Vikings. The feared raiders struck terror through Northern Europe for three centuries in the Middle Ages. But were their swords… just for show? A lot of the media coverage surrounding a high tech study of three Viking swords by Danish researchers leaves that impression. The swords, while well-made, were not hardy enough to withstand a fight.
The Vikings were the seafaring parties of the Norse societies based in Scandinavia. These violent raiders had an understandably large impact on everyone they encountered, and as a result, there are numerous written and other archaeological records describing Norse culture and Viking raids. Many of those writings specifically describe swords used in battle and sword fights, not just as ceremonial props. Records from Ireland, a frequent site of Viking raids, describe how the Irish viewed Viking swords to be of superior quality to their own.
Early Viking swords were made of pure iron, and were known to bend in battle. Later Viking swords, either locally produced or bought, were made by pattern welding, a sophisticated technique in which numerous thin strips of metal are interwoven together at high heat to create a stronger blade. The trick to creating an ideal sword using this technique is to distribute different types of metal that balance hardness and flexibility—durable enough to hold an edge while absorbing the shock of contact. The scanned swords were not made in such a way that they can both cut and flex.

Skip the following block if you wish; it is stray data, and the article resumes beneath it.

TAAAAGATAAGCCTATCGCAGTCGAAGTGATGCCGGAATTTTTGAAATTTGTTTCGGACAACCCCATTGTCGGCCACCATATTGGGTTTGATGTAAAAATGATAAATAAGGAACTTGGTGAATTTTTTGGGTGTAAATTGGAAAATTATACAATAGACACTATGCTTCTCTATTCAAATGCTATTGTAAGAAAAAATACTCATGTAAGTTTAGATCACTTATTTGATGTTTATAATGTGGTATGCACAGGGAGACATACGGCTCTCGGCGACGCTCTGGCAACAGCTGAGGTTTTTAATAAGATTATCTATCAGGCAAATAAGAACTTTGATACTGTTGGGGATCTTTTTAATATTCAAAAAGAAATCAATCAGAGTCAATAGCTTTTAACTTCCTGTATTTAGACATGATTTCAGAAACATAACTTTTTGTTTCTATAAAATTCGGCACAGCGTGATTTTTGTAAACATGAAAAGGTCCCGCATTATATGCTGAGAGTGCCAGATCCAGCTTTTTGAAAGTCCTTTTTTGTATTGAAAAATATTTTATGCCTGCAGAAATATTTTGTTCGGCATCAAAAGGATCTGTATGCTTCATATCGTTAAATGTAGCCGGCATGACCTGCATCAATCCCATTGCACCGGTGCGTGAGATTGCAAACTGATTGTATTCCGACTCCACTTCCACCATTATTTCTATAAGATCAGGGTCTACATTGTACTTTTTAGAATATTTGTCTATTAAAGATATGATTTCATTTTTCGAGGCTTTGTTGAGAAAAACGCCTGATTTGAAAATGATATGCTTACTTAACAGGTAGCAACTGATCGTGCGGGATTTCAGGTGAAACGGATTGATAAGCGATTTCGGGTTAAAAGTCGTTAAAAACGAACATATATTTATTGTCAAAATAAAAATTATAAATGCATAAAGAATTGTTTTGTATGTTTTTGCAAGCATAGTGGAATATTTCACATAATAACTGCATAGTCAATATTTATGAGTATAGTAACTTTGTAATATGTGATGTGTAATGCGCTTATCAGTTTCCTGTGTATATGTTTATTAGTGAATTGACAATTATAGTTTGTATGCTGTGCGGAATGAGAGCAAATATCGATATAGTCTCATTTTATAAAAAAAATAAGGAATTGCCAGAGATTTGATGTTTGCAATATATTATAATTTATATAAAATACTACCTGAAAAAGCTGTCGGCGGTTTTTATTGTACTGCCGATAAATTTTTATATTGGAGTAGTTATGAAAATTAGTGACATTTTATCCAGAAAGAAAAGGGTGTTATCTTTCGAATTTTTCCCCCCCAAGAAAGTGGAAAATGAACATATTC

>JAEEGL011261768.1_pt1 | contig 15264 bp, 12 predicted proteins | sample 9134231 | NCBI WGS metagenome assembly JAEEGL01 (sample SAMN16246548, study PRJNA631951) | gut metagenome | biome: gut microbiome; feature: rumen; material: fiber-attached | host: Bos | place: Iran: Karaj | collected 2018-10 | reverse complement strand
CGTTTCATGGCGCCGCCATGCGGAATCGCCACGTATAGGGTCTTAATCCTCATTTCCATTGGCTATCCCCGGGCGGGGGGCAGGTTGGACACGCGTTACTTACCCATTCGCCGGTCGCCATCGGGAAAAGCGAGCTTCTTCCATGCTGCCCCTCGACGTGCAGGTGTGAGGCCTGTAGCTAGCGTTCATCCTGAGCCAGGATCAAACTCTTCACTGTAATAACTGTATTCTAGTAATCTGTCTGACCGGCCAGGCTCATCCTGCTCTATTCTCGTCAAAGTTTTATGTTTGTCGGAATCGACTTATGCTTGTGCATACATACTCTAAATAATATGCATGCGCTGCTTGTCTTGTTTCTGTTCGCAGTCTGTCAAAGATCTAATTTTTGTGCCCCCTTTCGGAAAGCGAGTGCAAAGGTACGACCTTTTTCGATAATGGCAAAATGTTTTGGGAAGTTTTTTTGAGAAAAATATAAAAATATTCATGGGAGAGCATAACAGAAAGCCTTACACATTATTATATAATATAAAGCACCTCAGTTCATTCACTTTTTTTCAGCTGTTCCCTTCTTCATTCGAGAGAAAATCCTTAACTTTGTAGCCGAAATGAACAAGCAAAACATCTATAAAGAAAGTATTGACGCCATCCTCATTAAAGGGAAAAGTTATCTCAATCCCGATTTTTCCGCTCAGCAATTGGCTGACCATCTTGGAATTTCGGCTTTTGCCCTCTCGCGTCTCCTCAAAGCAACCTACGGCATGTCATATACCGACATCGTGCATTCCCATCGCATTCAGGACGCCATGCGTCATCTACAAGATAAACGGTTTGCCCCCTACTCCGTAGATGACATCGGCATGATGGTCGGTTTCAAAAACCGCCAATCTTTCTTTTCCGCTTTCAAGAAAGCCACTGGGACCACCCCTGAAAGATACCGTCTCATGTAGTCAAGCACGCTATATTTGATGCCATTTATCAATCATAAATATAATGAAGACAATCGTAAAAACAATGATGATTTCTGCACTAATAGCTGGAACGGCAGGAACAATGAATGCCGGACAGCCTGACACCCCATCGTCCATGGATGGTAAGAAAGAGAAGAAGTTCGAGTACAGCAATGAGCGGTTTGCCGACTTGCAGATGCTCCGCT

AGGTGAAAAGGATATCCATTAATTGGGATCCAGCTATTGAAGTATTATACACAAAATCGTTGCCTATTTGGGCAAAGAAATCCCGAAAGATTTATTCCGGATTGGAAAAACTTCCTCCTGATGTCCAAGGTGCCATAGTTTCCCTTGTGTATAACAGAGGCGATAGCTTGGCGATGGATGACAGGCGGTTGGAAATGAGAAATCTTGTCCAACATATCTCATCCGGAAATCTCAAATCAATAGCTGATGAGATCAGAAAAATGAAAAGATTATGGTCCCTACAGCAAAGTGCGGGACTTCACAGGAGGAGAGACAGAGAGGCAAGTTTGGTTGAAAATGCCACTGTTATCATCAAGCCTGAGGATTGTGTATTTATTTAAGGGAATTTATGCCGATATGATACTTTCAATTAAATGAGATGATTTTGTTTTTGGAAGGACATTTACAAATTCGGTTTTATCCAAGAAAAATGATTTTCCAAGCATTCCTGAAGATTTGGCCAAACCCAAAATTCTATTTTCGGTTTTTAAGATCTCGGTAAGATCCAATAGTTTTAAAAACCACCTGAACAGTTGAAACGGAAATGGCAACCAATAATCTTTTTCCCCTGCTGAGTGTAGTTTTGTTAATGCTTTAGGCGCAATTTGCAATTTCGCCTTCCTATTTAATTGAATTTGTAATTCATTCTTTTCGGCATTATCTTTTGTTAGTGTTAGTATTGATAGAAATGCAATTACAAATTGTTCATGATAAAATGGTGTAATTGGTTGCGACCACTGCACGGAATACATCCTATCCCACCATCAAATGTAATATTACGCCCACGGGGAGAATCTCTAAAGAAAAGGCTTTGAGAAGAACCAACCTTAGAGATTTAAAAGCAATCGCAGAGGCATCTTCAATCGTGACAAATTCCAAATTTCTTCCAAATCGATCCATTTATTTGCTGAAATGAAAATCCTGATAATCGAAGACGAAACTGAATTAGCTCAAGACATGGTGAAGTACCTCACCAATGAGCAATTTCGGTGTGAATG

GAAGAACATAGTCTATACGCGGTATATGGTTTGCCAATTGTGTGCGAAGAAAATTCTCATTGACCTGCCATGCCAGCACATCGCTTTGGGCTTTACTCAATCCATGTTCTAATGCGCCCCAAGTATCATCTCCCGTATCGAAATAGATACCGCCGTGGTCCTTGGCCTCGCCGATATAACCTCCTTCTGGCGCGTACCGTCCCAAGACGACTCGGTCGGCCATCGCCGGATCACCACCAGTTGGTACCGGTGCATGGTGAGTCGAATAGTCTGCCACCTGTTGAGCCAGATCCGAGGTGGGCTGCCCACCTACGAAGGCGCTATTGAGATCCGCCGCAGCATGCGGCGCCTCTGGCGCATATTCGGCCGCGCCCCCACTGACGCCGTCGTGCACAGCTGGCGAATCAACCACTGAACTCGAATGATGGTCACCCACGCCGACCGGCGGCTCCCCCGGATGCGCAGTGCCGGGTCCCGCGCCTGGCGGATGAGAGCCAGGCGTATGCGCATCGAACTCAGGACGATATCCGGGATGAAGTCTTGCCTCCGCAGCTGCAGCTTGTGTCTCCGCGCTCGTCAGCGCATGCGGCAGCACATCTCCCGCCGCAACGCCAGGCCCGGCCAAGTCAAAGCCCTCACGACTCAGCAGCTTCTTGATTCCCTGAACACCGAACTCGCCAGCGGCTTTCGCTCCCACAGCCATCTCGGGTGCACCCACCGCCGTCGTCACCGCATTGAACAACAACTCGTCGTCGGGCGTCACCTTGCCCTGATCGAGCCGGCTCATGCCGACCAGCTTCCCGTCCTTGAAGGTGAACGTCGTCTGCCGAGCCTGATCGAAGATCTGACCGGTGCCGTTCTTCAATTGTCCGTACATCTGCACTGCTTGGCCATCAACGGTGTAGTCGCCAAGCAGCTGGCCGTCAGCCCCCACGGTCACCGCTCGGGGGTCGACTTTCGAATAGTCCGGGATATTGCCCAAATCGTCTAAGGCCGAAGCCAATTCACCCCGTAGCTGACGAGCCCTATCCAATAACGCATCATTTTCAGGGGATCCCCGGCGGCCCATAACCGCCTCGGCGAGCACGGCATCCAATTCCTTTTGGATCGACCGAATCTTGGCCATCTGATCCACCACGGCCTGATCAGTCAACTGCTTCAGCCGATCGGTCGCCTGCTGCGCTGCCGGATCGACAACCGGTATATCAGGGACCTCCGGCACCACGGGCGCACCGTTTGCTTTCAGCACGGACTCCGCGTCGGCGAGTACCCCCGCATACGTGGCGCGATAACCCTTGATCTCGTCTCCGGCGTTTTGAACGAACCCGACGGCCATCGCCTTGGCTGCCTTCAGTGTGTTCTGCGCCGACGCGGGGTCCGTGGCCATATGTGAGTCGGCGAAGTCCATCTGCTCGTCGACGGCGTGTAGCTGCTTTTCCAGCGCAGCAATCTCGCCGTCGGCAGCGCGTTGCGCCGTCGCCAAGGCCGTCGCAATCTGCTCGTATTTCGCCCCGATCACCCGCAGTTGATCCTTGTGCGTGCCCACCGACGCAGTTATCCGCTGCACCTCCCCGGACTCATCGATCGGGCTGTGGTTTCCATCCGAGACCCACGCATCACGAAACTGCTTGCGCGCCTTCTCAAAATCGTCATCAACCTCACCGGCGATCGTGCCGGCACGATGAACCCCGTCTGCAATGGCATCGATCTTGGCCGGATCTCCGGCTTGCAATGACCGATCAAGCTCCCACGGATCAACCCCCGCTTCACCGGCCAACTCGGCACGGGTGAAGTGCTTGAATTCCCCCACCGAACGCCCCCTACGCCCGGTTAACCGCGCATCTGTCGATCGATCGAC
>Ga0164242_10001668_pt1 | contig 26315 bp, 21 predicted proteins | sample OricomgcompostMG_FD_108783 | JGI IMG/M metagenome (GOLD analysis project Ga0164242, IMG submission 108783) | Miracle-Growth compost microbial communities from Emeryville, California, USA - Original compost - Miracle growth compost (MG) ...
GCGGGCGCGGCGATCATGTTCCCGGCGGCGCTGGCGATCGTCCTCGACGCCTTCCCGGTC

However, it’s difficult to draw conclusions about workmanship based solely on metal. It wasn’t until the eighteenth century that a true understanding of the chemistry underlying steel developed. Without this knowledge the iron ore available to a particular smith, along with that smith’s skill, had a great impact on the blades that were produced.
Nor were the Norse limited to home-grown industry. Ranging far and wide by their nature, Norse chiefs were happy to trade for quality products and use them in raids. Vikings procured swords from the Frankish empire, a tribal collective centered in Germany and Northern France that was renowned for steelworking.
The Danish researchers concluded that the newly-scanned swords were primarily for status, and were clear that they were only discussing these swords, but commentary suggests that cheaper weapons were preferred for battle. The swords in the study come from elite burials, not battle sites. Some ornate blades were clearly decorative, but records indicate that functional blades must have been available as well. As the Irish defenders learned the hard way, Viking swords did not need to be perfect, only better than that of the opposition.
Archaeology Ireland, Vol. 9, No. 3, The Viking Issue (Autumn, 1995), pp. 37-38
The Metropolitan Museum of Art Bulletin, New Series, Vol. 17, No. 7 (Mar., 1959),pp. 173-181
The Metropolitan Museum of Art